Hakim, a DuPage County Sheriff’s Office (DCSO) SWAT officer, was accidentally shot by a colleague during a training exercise, using a Safariland “breaching” shotgun round. Breaching rounds assist in breaking down doors by disabling hinges and other attachments on doorframes. When used as intended, they disintegrate harmlessly on impact with a metal attachment mechanism. Hakim’s fellow officer missed the door hinge he was shooting at. The round struck wood, remained live, and hit Hakim in the spine. Hakim’s 13-month recovery required multiple surgeries. He still experiences severe pain. Hakim sued Safariland under Illinois’s strict product liability law. Hakim claimed that the Safariland round was defective in its manufacture and design and that Safariland failed to provide adequate warning that its rounds do not disintegrate if they strike wood instead of metal.A jury found for Safariland on the manufacturing- and design-defect claims, but awarded Hakim $7.5 million on his failure-to-warn claim. The Seventh Circuit affirmed. The fact that the rounds might be complex in some respects does not mean that expert testimony is required for every product liability claim involving them. The jury reasonably could have found Safariland’s warnings inadequate. Even assuming that DCSO was negligent, Safariland’s own failure to warn could constitute an additional proximate cause of Hakim’s injuries. The jury’s award of $7.5 million, “while perhaps on the high side,” was not unreasonable. View "Hakim v. Safariland, LLC" on Justia Law
Burns v. Sherwin-Williams Co.
Burns, working as a truck driver for a transportation company, made a delivery to the Bolingbrook, Illinois Sherwin-Williams store. Burns and a store employee used the company’s walkie—a hand-operated electric forklift—to move pallets holding the products from Burns’s truck, up a small ramp, and into the store’s warehouse. When they finished unloading, Burns backed the walkie down the ramp in reverse to return the empty pallets to his truck. He moved in the direction of a dumpster and other pallets that were on the ground beside it. Burns miscalculated how long it would take to stop the walkie as he approached the pallets, trapped his foot, and broke his ankle.Burns sued Sherwin-Williams, alleging that the company failed to exercise ordinary care by leaving the empty pallets in the work area and providing an unsafe walkie. The district court granted Sherwin-Williams summary judgment. The Seventh Circuit affirmed. Under Illinois law, Sherwin-Williams owed no duty to Burns. The discarded pallets were an open and obvious condition. The court declined to apply the doctrine’s deliberate encounter exception: “Where the possessor of land has reason to expect that the invitee will proceed to encounter the known or obvious danger because, to a reasonable man in his position, the advantages of doing so would outweigh the apparent risk.” The court upheld the exclusion of expert testimony that the walkie was unsafe as unreliable under Rule 702. View "Burns v. Sherwin-Williams Co." on Justia Law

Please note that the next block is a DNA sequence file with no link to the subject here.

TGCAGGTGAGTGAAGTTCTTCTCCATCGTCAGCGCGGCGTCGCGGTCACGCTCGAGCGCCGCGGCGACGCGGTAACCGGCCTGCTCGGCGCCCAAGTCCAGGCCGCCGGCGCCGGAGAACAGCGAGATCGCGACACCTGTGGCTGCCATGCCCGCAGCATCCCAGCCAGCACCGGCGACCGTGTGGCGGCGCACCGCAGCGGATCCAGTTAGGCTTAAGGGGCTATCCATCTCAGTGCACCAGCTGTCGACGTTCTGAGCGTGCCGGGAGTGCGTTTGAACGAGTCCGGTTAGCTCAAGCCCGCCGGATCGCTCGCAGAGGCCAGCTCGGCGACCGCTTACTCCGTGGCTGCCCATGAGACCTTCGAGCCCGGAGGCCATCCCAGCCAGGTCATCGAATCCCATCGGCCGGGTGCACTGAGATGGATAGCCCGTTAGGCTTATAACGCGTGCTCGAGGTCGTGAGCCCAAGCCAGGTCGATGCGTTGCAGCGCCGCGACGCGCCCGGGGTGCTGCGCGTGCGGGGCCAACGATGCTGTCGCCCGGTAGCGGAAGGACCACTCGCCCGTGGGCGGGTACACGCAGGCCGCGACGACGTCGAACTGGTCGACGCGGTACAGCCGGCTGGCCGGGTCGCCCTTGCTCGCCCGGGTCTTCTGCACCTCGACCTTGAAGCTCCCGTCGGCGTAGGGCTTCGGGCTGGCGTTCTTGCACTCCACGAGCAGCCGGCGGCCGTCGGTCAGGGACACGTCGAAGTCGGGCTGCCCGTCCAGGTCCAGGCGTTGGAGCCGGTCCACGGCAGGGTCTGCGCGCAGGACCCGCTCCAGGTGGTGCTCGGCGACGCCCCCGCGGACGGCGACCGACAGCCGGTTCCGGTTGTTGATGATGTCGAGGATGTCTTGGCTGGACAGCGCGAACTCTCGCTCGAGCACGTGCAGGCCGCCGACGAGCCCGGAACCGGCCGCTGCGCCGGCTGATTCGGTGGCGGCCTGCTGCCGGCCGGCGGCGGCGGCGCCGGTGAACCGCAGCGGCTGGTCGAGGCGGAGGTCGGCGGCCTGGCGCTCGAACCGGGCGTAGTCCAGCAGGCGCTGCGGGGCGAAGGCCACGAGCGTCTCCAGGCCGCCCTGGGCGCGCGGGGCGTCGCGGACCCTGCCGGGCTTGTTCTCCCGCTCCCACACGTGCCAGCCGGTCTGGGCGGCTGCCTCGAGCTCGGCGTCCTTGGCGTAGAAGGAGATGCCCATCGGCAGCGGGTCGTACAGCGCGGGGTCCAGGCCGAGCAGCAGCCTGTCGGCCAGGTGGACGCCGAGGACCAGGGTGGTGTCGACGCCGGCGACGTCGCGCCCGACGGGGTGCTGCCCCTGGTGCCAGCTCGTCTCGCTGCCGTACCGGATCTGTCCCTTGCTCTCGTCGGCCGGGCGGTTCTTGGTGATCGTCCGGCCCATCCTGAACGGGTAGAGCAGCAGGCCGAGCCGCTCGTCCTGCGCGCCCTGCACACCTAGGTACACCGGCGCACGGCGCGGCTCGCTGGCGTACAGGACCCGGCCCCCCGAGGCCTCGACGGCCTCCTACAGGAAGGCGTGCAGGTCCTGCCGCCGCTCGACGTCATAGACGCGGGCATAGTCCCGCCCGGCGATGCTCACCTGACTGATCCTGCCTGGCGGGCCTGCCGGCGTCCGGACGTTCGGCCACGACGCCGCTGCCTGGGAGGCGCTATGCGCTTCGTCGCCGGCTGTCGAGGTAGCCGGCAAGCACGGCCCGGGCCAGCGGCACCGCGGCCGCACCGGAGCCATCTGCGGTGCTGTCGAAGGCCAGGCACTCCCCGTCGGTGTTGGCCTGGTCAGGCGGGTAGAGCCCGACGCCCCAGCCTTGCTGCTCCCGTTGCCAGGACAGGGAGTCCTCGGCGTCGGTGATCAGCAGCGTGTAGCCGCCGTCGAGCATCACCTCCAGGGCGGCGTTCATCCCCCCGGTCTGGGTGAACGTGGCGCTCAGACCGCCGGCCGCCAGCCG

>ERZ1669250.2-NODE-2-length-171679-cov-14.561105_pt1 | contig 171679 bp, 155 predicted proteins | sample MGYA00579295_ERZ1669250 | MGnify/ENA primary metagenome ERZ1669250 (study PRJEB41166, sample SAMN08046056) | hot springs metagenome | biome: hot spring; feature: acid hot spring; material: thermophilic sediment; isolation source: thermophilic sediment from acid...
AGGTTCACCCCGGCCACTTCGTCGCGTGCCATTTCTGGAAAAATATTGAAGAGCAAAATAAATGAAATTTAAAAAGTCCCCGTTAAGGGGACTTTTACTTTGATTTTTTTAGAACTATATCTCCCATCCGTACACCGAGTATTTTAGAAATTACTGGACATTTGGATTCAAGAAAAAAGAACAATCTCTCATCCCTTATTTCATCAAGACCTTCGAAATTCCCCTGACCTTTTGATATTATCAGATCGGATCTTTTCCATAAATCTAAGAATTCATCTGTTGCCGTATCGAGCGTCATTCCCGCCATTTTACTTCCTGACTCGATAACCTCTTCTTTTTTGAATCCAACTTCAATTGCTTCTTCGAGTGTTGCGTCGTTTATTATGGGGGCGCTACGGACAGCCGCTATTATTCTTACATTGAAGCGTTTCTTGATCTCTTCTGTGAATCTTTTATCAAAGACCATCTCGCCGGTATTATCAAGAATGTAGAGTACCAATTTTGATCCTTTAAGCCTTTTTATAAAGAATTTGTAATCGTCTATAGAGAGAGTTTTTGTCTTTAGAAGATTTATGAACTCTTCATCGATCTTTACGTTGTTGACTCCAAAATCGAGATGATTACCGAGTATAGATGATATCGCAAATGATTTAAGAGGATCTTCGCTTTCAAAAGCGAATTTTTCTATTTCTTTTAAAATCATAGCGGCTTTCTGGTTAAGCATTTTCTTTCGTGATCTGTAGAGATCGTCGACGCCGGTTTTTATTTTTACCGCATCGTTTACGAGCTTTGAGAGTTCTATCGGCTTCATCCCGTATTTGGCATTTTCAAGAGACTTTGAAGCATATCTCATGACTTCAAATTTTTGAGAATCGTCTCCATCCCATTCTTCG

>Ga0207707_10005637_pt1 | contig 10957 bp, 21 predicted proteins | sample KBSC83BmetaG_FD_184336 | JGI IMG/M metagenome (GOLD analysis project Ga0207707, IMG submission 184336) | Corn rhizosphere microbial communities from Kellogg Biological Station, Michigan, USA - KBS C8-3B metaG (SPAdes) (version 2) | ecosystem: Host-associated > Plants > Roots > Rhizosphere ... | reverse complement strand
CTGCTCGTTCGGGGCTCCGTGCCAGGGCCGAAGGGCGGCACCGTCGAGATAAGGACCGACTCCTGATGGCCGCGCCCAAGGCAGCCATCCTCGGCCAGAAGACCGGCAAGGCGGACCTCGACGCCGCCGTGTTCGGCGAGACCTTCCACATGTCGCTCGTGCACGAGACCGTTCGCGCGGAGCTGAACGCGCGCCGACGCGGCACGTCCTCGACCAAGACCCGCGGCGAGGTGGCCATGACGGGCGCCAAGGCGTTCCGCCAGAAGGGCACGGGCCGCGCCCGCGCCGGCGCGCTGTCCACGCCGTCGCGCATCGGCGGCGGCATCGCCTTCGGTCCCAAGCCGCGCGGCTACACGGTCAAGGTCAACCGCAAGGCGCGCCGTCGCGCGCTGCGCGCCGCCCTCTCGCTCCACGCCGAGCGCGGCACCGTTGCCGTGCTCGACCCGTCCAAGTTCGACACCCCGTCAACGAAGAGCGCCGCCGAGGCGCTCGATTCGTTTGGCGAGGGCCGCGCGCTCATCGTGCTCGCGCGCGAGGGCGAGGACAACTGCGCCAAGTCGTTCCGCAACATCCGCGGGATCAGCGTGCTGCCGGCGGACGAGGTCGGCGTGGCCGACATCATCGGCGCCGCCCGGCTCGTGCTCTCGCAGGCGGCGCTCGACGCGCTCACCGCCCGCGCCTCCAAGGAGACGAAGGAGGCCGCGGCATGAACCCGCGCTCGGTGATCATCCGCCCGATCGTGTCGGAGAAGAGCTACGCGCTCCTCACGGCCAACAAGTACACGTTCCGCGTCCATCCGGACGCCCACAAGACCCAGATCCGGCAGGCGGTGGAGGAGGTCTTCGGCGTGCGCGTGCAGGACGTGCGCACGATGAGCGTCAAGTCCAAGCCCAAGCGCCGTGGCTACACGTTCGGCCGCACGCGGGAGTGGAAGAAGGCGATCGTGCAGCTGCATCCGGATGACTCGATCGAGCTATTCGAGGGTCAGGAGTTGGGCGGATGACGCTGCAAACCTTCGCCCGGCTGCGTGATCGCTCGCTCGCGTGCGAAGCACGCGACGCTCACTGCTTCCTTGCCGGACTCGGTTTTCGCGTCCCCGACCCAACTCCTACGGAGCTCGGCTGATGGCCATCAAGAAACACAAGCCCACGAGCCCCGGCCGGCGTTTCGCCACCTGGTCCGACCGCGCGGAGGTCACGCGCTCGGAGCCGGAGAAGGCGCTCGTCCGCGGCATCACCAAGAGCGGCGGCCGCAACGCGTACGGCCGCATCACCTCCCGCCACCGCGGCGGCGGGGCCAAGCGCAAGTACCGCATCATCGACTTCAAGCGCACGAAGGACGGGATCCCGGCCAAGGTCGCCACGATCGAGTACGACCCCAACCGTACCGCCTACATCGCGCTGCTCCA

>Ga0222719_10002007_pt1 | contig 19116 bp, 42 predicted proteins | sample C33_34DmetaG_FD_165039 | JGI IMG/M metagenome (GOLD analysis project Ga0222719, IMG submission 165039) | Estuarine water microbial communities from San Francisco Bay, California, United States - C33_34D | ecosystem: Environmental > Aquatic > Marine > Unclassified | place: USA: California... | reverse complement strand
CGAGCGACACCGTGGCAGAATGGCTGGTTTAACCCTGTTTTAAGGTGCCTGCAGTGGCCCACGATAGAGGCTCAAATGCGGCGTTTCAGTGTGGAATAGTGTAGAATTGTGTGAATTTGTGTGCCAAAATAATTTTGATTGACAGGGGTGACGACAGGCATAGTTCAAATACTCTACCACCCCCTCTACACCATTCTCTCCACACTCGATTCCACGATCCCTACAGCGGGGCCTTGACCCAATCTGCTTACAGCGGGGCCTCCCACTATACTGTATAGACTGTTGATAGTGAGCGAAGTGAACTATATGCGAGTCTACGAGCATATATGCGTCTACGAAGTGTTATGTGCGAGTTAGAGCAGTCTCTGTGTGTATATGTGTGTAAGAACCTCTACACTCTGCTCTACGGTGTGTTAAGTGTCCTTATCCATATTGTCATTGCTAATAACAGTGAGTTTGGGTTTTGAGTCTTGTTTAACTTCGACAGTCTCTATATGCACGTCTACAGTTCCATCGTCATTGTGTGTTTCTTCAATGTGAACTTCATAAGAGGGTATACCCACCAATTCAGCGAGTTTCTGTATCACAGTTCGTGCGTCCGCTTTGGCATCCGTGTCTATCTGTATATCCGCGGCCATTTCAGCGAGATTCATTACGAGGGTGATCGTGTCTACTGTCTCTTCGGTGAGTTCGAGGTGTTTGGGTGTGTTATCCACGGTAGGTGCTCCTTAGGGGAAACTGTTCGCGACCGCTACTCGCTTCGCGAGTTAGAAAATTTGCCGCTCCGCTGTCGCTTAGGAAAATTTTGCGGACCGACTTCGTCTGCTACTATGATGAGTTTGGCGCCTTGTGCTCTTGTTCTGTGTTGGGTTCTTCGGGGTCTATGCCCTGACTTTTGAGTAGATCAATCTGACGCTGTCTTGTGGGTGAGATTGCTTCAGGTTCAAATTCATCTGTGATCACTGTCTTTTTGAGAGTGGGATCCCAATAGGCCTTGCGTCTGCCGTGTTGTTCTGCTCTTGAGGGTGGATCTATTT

Posted in: Personal Injury
Johnson v. C. R. Bard, Inc.
Hoping to minimize her risk of suffering serious complications from future blood clots, Johnson underwent surgery to implant a retrievable intravascular filter–a medical device that is placed in the inferior vena cava to prevent blood clots that develop in the lower body from flowing into the heart and lungs. Johnson’s doctor selected the Meridian filter, which was supposed to be temporary and easily removable. Johnson’s filter migrated and fractured, leaving shards embedded in the wall of her heart and elsewhere. Her surgeon was unable to remove the device safely and fully. As a result, Johnson faces an ongoing risk of infection, pain, and other complications.Johnson sued the manufacturers of the Meridian filter (Bard), claiming that they defectively designed the Meridian filter and failed to warn medical providers about the device’s risks, in violation of Wisconsin law. A jury rejected most of Johnson’s theories but returned a $3.3 million verdict in her favor on her strict liability failure-to-warn count. The Seventh Circuit affirmed, stating that its decision “should not be misinterpreted as our endorsement of some of Johnson’s counsel’s trial tactics.” There was no reversible error in instructing the jury or in permitting certain testimony, in alleged violation of expert witness disclosure requirements. View "Johnson v. C. R. Bard, Inc." on Justia Law
Lisby v. Henderson